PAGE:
Gerry Knepp BSME ’60
Gerry Knepp graduated from vocational school in 1952 as a machinist apprentice at 17 years old and immediately joined the navy.
The ship Gerry was on was named The Wasp….. While aboard The Wasp, he was assigned as Machinist Mate and worked with the ships steam turbines, pumps and other equipment associated with the engine room. This was during the final year of the Korean War. After discharge, he went back to take all the courses needed for a college engineering degree.
With the GI Bill, he enrolled at Indiana Tech in Mechanical Engineering. Before leaving for college, Gerry married his wife, Merlyn, who worked as an RN at the Fort Wayne School while he focused on his studies.
In his time as a student, Gerry was active in the Mechanical Engineering Club and Interclub Council, and served as president in both. As president of the Interclub Council, he worked with the president of the fraternity club to develop and create the first science fair and carnival on Indiana Tech’s campus.
Upon his graduation, Gerry worked his way up to manager of the Kathabar division for Surface Combustion. From there, Gerry moved to Leprino Foods, the largest producer of mozzarella cheese in the world, as Regional Engineer. He was promoted to manager of Design and Construction at a new $500 million plant and remained there until his retirement at the age of 70.
In retirement, Gerry and Merlyn moved to relax and enjoy life in Tennessee. Gerry went back as a consultant whenever needed for another two years, finally retiring for good at 72.
Early in their life together, they adopted two children: Chip, a chemical engineer, and Jill, a teacher and principal, and are members of the Lions Club and the Monroe County Friends of Animals. So far they have fostered more than 100 puppies/senior dogs that were then sent to northern states. They recently sold their home and now share their condo with their two older dogs Gracie and Kody.
James H. Anson BSME ’60
By the time James Anson reached his freshman classes at Indiana Tech, he had already obtained a lifetime of experience and accolades in his three years with the United States Army. He completed his basic training with the 101st Airborne Division at Camp Breckenridge, Kentucky. From there he was moved to Engineering Officers Candidate School at Fort Belvoir, Virginia where he was commissioned as a Second Lieutenant in November of 1953. He was also an Honor Graduate and was the Physical Fitness and Military Aptitude winner of Class 60.
Jim was assigned as Junior Tactical Officer of Class 73 at Fort Belvoir until May of 1954. From there he went to South Korea with the assignment of Platoon Leader in Company C, 11th Combat Engineering Battalion. After a short time, he was assigned temporary duty at 36th Combat Engineering Group Headquarters. He and 3 other Second Lieutenants from West Point set the criteria for and started up a Non-commissioned Officers Academy to train competent enlisted men to become NCOs. He was assigned as Platoon leader Company A, 11th Combat Engineering Battalion and served as Company Commander for 1 month prior to leaving Korea in 1955 and being honorably discharged in November after receiving a First Lieutenant status in May of 1955. By the end of his duty, Jim was awarded the Good Conduct Medal, the United Nations Service Medal, and the Korean Service Medal.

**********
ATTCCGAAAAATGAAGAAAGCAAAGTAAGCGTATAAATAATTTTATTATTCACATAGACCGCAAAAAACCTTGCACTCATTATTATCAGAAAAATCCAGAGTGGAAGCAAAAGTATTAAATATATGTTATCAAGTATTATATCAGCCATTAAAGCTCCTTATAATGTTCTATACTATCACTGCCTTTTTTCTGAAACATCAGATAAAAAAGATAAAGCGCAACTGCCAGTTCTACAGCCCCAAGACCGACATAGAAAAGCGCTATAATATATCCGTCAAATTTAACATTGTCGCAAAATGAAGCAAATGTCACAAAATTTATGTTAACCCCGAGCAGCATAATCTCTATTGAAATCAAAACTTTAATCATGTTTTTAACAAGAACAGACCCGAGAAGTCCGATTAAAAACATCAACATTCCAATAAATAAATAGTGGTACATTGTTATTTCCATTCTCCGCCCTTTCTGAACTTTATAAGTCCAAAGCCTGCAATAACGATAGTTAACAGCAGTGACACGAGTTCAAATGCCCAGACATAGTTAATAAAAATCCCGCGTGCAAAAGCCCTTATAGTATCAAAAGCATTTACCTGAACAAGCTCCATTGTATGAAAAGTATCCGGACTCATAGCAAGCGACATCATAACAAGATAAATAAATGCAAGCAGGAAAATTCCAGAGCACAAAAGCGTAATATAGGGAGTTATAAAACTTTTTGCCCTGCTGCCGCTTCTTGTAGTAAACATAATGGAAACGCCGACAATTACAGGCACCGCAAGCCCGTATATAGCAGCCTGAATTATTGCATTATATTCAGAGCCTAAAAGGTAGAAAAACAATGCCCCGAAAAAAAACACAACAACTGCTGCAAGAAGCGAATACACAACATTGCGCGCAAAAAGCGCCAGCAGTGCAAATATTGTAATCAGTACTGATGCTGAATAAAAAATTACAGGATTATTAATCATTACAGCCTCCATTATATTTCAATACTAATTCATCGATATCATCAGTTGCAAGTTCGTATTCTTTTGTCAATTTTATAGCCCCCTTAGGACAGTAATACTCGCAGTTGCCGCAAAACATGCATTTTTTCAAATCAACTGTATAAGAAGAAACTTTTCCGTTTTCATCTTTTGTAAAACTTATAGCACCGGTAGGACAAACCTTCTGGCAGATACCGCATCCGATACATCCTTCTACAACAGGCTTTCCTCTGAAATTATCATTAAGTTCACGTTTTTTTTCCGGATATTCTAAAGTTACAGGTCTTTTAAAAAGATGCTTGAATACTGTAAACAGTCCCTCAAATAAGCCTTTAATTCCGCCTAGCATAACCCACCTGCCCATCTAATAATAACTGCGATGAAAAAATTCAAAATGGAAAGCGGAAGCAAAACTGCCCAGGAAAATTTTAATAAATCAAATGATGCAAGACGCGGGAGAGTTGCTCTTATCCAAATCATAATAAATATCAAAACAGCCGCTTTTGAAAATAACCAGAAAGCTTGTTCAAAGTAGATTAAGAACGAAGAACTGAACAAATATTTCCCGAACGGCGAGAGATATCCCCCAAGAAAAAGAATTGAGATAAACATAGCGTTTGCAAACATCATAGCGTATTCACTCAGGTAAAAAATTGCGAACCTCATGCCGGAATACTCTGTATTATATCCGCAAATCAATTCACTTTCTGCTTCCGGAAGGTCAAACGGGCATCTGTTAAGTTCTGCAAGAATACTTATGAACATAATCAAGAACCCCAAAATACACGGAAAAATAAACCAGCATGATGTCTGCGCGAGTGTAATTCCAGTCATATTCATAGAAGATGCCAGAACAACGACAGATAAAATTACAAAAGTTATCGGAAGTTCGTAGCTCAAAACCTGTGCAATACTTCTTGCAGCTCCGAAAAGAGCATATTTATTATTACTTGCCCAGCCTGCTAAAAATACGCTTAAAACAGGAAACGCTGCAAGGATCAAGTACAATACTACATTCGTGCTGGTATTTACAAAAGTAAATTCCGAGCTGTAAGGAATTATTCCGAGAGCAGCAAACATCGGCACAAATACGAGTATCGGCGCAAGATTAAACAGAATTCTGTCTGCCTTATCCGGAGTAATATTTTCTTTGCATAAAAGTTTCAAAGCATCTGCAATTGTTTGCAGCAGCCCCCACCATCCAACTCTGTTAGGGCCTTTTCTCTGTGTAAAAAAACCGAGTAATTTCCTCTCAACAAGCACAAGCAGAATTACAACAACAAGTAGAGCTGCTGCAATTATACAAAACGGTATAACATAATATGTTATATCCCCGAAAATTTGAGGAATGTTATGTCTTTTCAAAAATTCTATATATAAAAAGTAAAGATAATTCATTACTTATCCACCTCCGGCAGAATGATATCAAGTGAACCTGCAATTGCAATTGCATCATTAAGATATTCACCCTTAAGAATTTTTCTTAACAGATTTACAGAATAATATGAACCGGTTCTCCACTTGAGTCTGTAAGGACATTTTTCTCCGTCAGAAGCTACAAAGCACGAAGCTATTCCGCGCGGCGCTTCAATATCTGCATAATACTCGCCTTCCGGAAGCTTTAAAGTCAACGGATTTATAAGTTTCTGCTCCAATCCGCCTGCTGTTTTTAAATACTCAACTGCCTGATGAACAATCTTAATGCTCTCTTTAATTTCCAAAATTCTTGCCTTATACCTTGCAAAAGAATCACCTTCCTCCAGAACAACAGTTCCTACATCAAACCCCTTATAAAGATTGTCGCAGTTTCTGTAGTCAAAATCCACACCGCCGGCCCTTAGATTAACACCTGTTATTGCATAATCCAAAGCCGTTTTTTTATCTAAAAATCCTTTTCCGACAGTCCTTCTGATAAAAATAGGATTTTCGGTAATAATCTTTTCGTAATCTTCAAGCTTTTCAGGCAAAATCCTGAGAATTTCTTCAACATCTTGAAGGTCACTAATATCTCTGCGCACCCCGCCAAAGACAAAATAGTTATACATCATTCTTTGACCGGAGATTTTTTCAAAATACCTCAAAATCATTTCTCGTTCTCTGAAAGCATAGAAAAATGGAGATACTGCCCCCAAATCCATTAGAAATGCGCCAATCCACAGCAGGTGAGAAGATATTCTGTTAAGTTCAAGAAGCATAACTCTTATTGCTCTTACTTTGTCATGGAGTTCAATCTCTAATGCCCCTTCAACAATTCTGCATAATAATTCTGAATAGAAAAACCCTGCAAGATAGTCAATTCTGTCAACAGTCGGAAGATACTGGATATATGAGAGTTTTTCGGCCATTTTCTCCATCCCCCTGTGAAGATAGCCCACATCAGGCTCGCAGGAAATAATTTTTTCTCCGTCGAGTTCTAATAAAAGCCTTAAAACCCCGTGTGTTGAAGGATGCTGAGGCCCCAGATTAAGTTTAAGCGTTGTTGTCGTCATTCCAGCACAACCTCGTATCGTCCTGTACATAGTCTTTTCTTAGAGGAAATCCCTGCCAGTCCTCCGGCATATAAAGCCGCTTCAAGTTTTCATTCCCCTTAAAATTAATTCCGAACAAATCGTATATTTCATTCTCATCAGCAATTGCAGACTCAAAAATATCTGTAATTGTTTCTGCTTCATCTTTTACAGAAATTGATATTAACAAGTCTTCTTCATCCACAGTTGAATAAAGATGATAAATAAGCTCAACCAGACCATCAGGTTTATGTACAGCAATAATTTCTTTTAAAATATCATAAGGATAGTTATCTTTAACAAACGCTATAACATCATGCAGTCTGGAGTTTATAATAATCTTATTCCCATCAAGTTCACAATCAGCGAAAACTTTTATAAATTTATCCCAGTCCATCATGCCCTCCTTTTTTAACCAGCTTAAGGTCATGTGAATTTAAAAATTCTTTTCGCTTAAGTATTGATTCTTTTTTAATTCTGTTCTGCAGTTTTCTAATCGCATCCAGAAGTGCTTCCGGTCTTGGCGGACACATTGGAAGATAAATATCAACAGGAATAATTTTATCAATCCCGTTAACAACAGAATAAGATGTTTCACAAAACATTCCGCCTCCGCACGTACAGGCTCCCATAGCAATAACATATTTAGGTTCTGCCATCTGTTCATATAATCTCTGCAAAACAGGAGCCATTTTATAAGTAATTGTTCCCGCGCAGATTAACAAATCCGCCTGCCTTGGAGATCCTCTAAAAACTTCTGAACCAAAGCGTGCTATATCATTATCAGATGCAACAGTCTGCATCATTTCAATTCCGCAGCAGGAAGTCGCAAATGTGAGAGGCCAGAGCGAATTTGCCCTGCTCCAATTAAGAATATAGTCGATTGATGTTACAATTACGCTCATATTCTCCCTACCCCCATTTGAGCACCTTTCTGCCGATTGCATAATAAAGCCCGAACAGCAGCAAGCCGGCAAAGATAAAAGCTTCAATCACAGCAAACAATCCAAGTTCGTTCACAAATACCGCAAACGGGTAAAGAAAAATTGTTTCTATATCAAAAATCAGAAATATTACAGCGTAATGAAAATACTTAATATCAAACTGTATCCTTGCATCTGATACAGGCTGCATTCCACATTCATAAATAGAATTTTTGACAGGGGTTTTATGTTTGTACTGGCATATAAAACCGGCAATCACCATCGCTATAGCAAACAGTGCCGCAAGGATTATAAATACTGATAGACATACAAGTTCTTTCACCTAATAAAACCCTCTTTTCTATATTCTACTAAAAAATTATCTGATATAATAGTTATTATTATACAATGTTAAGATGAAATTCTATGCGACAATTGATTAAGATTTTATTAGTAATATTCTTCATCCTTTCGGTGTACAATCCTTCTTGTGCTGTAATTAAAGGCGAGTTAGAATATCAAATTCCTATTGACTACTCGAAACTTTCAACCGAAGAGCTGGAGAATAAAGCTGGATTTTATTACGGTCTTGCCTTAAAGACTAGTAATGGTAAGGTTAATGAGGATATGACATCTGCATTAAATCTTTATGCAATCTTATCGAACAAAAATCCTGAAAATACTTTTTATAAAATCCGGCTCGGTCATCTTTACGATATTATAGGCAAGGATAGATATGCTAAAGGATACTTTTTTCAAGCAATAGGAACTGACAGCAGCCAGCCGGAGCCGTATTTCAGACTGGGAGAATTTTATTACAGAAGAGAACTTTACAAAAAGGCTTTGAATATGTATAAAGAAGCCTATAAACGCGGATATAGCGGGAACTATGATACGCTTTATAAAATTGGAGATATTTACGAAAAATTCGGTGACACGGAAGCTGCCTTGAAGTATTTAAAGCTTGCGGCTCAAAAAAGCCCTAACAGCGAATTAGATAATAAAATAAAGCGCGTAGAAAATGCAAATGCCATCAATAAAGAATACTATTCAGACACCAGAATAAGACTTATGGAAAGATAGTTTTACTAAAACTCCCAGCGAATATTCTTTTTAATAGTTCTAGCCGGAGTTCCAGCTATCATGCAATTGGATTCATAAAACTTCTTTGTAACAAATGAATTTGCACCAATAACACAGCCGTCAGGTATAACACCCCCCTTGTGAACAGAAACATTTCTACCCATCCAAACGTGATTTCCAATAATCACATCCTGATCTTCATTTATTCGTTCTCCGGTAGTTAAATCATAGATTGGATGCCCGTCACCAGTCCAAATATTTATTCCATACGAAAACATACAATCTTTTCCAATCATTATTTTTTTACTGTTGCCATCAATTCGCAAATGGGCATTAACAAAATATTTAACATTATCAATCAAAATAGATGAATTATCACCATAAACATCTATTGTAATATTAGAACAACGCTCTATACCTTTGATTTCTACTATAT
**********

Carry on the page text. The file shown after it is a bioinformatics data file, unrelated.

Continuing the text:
Three weeks after his service was completed, Jim and his wife were married. A month later, January of 1956 in New Philadelphia, Ohio, he took a position with Joy Manufacturing Co., the world’s largest producer of mining equipment as a senior draftsman. Staying only a couple of years, he left Joy, to attend Indiana Institute of Technology to study Mechanical Engineering.
“I had 27 months available from the GI Bill and IIT offered year-round school. While at IIT, I worked for States Engineering Corporation in Fort Wayne as a Draftsman designing foundry equipment,” Jim recalls.
He spent those months diligently studying to complete his studies and graduated Summa Cum Laude with a B.S. in Mechanical Engineering and was recognized as top engineer in his class.
With a degree in hand and a new baby daughter at home, his professional life took shape following his graduation as he took a product development engineering position with Goodyear in St. Mary’s, Ohio for 2 years.
From there, John and his family moved to Sangamo Electric Co. in Springfield, Illinois before settling for nearly 20 years in Auburn, Illinois to assist in the startup of and his employment with Dickey-John Corporation. There, he served as Senior Vice President of Engineering Research and Development.